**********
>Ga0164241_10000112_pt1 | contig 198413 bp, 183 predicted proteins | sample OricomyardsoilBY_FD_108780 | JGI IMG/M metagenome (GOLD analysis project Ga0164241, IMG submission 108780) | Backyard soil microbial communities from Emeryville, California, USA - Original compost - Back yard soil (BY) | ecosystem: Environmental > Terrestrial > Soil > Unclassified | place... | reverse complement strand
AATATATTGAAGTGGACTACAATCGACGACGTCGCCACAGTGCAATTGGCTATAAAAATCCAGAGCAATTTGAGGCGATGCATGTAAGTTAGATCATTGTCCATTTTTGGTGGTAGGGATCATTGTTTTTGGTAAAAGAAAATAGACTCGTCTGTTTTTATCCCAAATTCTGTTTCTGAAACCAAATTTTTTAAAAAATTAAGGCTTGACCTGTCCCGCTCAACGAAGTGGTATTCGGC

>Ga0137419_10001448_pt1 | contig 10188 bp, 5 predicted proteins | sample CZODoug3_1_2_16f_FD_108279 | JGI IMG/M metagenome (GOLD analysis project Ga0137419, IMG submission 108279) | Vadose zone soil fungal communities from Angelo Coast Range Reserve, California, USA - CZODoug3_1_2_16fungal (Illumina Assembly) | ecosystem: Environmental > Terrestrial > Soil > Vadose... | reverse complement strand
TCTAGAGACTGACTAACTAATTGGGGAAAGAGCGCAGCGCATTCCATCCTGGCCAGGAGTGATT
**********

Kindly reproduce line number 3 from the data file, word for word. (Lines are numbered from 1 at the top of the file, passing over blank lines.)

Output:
>Ga0137419_10001448_pt1 | contig 10188 bp, 5 predicted proteins | sample CZODoug3_1_2_16f_FD_108279 | JGI IMG/M metagenome (GOLD analysis project Ga0137419, IMG submission 108279) | Vadose zone soil fungal communities from Angelo Coast Range Reserve, California, USA - CZODoug3_1_2_16fungal (Illumina Assembly) | ecosystem: Environmental > Terrestrial > Soil > Vadose... | reverse complement strand